When his little body snuggles up against yours and you feel his gentle breathing, and you are reminded what a gift he is.

When he gets out the pictures of his big sisters and brothers and talks about them, clearly adoring them, and you are grateful for the gift of family.

When he mispronounces words and it's too cute to try to correct, and you even pronounce some of his words the same way.

When he pretends to be Santa Claus by making a finger mustache over his mouth, and you act surprised.

I've read some blogs where mothers don't want to be considered heroes. But when I consider the definition that a hero is someone who, in the face of danger and adversity or from a position of weakness, display courage and the will for self-sacrifice for some greater good of all humanity, (definition from DuckDuckGo), it seems to me that it fits.

Life move fast for me. Taking time to write slows me down and reminds me of all that I do, imperfect though it is.

Mom, You are a Hero!

Tuesday, July 29, 2014

I Read a lot of Books ...

Of the 33 books I have read so far in 2014, Michael Koryta's Those Who Wish Me Dead has touched me most deeply. Two of my favorite authors, Harlan Coben and Lee Child have review snippets on the front cover. Coben says, "Warning: Michael Koryta's wonderful, riveting, and harrowing Those Who Wish Me Dead may just move you to tears. Enjoy at your own risk." And Child says, "Outstanding in every way ... Don't you dare miss it." With those two recommendations, I was primed to like the novel, but not to get what I got out of it.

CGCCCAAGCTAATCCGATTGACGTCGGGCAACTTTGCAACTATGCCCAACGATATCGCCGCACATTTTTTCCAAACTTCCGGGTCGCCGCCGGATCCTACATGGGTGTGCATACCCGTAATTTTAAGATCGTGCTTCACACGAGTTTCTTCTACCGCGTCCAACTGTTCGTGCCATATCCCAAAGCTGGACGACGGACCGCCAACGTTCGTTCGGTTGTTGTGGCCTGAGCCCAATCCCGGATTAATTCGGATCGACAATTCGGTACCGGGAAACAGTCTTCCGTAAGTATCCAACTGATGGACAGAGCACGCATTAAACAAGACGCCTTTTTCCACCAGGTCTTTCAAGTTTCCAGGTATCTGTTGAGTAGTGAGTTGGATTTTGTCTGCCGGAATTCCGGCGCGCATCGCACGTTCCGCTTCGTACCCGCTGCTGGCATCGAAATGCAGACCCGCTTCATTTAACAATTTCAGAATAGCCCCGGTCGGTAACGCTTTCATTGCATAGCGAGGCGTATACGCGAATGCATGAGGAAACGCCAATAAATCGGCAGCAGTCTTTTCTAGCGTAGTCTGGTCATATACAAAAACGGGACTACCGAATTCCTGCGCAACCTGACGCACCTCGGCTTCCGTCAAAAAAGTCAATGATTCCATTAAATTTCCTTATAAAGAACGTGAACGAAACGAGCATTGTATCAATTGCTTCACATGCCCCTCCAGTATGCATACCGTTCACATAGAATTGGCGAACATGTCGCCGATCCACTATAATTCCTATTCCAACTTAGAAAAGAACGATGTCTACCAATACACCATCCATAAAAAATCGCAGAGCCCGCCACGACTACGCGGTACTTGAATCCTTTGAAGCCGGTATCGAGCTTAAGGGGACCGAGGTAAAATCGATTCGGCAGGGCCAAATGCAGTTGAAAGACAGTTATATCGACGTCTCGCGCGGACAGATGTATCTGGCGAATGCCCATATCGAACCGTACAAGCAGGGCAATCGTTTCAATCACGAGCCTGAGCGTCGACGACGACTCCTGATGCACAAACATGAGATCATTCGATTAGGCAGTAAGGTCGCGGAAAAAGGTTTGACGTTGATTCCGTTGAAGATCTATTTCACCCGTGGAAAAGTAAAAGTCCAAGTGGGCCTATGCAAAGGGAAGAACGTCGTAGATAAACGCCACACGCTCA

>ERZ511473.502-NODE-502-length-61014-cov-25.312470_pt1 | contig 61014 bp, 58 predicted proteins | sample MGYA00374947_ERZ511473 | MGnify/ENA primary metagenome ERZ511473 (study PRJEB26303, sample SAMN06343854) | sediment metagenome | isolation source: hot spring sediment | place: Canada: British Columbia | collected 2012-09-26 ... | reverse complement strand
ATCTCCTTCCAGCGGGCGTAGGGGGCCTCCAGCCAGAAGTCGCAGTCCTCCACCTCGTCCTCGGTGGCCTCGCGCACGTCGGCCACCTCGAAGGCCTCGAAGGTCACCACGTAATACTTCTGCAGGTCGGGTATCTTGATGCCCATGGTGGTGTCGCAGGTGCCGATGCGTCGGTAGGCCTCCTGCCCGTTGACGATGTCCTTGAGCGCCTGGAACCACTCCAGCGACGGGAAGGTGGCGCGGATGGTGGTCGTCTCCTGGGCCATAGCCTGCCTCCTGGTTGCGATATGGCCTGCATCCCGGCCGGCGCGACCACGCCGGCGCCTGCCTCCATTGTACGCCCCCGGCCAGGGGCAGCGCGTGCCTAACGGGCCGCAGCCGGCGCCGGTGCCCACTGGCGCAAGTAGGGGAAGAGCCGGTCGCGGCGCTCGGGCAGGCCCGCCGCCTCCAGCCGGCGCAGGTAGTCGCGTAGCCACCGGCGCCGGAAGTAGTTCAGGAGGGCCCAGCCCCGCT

The protagonist, Jace Wilson, witnesses a murder and is subsequently pursued by the killers. He is pursued all the way from his Indiana home to Montana, where he has been sent to participate in a wilderness camping program, which will presumably hide him from the bad guys.

Having been involved in wilderness camping myself throughout the years, I was immediately drawn to this aspect of the story. I vividly remember the muscles used to rappel, rock climb, canoe and hike. I remember learning backcountry skills like orienteering (before GPS), map and compass, reading a topo map, starting a fire, cooking, making water safe to drink. I remember the little treasures -- gooseberries along a path, a beautiful sunrise, the wonder that is Lake Superior.

In chapter 8, not too far into the book, which I was alternately reading and listening to, I heard the narrator say, "Anyone remember the chain? The order of our [survival] priorities? ... Positive mental attitude, wilderness first aid, shelter, fire, signal, water, food. My mind connected these paragraphs with my son, who is currently in rehab for issues with heroin. I saw how a positive mental attitude would be essential for survival in his situation. And I realized that just as the two killers were tracking Jace in the book, so the killer heroin has been tracking my son in real life.